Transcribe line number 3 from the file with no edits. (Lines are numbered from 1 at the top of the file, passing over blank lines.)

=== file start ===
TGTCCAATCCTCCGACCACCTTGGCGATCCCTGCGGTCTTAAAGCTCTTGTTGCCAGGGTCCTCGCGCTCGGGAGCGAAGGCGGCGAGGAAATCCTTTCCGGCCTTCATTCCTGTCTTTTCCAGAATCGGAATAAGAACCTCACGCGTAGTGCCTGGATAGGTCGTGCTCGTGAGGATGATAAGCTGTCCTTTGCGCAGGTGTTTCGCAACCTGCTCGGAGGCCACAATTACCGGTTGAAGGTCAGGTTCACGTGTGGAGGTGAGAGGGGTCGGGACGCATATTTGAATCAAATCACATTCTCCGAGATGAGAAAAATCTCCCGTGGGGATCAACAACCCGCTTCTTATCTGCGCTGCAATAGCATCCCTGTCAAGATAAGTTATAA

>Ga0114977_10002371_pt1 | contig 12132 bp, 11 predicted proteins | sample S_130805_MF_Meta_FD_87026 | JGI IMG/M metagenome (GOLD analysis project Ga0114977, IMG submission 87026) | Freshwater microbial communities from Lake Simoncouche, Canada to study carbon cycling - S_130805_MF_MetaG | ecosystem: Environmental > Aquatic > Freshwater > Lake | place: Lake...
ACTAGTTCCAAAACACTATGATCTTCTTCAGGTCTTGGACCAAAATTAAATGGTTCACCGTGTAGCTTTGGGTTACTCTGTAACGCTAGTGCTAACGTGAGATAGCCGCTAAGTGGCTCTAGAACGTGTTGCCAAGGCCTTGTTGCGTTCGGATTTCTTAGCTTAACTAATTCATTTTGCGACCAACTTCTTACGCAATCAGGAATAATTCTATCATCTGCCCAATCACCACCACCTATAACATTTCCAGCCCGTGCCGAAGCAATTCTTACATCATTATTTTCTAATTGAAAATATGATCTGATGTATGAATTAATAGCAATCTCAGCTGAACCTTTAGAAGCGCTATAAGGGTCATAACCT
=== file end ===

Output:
ACTAGTTCCAAAACACTATGATCTTCTTCAGGTCTTGGACCAAAATTAAATGGTTCACCGTGTAGCTTTGGGTTACTCTGTAACGCTAGTGCTAACGTGAGATAGCCGCTAAGTGGCTCTAGAACGTGTTGCCAAGGCCTTGTTGCGTTCGGATTTCTTAGCTTAACTAATTCATTTTGCGACCAACTTCTTACGCAATCAGGAATAATTCTATCATCTGCCCAATCACCACCACCTATAACATTTCCAGCCCGTGCCGAAGCAATTCTTACATCATTATTTTCTAATTGAAAATATGATCTGATGTATGAATTAATAGCAATCTCAGCTGAACCTTTAGAAGCGCTATAAGGGTCATAACCT